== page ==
Franz Jagerstatter is a devoted Christian who lives in a small village in Austrian Alps with his family. When Austria is annexed to Hitler’s Germany and his representatives begin to appear in the village, poisoning its atmosphere and pushing towards the Naxist doctrine, Franz decides to take a stand against it. His behaviour will cost him isolation at first and then prison when he refuses to fight for Hitler’s army. His stern objection to war will later lead him to be executed in 1943.
A true story, gradually emerged from the archives of history, about a common man leading “a hidden life” (the title comes from a quote by George Eliot) who ended up being beatified as a martyr by Benedict XVI and whose passive resistance is strong and moving, motivated by a deep faith in God and narrated through his own words and letter he wrote from prison.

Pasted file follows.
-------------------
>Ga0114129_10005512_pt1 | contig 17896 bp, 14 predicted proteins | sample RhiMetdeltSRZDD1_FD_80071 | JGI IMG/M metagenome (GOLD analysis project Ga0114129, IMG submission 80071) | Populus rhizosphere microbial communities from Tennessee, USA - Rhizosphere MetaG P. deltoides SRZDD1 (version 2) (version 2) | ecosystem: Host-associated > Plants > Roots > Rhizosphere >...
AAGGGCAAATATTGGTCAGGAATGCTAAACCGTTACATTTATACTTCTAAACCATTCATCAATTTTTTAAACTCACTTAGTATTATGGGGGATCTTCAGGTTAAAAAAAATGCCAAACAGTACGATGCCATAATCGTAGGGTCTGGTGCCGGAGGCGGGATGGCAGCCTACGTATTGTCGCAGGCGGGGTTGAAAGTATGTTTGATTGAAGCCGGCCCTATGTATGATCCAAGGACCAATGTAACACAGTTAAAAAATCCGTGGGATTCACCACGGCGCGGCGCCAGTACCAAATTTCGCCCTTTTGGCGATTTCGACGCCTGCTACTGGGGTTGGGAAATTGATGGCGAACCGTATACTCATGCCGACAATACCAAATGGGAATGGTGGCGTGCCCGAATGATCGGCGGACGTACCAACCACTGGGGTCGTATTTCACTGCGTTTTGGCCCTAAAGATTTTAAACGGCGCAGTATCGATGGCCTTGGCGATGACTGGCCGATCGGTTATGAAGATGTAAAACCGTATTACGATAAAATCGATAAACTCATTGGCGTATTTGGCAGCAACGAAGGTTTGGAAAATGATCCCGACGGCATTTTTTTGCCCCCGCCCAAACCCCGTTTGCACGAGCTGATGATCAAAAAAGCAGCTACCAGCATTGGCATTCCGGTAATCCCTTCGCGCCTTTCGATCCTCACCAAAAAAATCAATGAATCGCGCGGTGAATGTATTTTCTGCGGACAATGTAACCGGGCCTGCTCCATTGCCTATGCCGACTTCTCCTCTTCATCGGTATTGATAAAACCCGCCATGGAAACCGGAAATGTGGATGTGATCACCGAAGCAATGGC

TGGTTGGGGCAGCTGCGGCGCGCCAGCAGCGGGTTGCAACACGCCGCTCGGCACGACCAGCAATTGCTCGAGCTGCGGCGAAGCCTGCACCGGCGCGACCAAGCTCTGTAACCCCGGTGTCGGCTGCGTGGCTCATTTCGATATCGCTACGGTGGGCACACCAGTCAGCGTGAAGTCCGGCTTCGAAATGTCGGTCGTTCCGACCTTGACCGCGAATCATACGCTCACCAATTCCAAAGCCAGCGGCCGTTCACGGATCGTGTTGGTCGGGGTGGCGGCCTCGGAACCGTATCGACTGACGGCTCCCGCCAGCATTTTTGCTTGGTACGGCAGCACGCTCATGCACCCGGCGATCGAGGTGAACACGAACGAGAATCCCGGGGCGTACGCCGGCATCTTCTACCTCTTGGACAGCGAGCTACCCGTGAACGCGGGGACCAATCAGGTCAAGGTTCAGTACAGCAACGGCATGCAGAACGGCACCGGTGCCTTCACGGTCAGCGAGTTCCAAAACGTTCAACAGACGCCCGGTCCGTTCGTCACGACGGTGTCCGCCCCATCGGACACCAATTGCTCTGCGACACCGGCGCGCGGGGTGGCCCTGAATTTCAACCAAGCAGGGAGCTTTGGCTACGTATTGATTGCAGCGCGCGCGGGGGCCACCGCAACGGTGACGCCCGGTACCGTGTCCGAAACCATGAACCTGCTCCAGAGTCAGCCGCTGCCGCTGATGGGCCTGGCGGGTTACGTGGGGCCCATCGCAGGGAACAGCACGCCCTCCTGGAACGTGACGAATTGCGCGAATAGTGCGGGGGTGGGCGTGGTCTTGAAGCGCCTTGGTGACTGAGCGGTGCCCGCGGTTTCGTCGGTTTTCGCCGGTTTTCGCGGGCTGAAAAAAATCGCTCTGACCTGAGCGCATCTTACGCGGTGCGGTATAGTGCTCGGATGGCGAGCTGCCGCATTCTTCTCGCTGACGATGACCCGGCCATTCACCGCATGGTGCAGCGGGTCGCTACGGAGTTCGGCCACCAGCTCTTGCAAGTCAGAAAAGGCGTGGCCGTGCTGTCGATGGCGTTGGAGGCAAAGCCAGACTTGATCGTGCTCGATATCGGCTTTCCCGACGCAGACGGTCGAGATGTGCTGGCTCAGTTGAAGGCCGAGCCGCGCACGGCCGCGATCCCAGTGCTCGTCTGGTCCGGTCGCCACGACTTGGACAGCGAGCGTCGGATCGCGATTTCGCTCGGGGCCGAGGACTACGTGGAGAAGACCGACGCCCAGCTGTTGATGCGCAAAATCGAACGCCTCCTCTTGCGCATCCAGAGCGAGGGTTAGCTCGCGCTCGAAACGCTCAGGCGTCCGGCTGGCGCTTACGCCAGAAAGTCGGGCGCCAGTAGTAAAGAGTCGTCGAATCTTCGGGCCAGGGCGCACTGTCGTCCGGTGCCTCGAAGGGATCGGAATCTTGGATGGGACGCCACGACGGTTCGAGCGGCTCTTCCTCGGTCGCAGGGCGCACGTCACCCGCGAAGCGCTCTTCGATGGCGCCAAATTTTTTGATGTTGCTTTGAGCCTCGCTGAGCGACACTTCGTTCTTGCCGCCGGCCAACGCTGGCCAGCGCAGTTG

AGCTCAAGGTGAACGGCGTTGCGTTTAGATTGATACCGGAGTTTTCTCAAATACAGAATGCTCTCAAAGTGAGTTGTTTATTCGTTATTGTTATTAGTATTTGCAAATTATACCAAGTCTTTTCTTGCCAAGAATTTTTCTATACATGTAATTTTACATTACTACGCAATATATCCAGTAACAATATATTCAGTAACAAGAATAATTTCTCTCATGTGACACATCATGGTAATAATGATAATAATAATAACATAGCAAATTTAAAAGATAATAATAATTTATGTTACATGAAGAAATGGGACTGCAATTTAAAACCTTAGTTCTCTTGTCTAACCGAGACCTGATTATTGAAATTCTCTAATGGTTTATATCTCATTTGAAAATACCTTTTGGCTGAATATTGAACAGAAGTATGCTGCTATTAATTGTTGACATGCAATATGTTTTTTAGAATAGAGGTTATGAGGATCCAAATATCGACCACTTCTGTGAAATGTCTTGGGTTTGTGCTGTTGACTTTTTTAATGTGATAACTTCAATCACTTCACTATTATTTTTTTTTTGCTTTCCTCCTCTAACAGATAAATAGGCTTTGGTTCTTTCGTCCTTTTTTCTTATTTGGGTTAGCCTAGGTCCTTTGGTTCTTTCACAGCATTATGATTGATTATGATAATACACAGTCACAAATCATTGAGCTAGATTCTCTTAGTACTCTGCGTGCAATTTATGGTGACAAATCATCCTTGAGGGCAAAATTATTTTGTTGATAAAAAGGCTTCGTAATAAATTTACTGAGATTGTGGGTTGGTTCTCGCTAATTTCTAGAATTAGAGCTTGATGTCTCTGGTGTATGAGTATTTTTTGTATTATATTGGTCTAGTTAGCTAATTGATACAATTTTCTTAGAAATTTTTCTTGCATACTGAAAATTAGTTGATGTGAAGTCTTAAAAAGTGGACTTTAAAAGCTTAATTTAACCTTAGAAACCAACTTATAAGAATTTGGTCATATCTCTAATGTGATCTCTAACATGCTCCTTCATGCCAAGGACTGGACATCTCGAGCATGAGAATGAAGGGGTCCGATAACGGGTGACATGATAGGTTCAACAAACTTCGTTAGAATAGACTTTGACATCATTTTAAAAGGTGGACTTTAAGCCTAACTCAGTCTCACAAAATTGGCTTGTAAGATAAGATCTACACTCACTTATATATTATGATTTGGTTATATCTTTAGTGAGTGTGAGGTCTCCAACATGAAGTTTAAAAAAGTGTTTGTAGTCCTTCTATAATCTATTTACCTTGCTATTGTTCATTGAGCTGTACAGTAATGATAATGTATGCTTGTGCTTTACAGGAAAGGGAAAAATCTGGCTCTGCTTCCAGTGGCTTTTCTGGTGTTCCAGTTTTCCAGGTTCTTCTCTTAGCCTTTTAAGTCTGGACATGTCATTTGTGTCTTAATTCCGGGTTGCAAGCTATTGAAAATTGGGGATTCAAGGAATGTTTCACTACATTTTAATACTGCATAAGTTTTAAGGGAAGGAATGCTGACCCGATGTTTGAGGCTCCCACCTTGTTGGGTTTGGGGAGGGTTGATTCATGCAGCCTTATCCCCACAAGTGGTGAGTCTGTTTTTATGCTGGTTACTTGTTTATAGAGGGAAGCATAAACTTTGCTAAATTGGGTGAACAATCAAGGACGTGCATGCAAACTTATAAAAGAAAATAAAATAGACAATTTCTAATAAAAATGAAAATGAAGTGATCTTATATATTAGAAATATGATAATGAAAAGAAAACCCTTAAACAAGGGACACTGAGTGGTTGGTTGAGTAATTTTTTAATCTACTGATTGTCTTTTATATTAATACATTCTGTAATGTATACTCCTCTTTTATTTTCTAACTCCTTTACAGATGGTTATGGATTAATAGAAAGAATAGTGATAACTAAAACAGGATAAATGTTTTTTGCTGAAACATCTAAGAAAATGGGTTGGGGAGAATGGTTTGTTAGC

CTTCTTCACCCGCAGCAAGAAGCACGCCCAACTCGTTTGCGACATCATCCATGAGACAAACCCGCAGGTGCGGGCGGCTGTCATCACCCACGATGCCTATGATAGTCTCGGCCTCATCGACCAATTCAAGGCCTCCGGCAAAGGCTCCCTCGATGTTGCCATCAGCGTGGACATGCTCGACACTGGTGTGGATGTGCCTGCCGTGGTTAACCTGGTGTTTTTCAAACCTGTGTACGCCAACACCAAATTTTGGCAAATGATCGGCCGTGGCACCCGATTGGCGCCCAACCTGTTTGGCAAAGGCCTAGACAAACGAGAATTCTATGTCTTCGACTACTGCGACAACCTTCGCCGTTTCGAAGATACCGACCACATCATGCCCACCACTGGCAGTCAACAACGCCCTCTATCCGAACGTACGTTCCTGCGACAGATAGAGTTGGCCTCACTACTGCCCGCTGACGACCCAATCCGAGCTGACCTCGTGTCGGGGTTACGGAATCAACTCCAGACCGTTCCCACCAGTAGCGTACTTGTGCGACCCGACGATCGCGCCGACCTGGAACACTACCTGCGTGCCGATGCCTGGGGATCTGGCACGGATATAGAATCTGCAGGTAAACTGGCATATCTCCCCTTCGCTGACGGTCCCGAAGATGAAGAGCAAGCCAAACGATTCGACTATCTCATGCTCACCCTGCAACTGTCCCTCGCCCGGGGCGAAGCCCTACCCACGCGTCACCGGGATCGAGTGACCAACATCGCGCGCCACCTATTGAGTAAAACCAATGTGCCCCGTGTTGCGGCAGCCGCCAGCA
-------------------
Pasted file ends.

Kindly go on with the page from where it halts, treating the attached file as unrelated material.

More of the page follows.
After some very disappointing and pointless movies, Terrence Malick returns to the fragmented narrative which has been the key of his cult in movies like “The Thin Red Line” and “Days of Heaven”. With the help of the astonishing beauty of Austrian Alps (the movie has been mainly filmed in South Tyrol), Malick reflects again on the relationship between the Human Being and the need of spirituality and how this need intertwines with Nature and is threatened by War. The result is a poignant poem, a fascinating meditation which also provides food for thought about our contemporary time. August Diehl is magnetic as Franz. Bruno Ganz and Michael Nyqvist appear in cameos which also turned out to be, sadly, their final roles.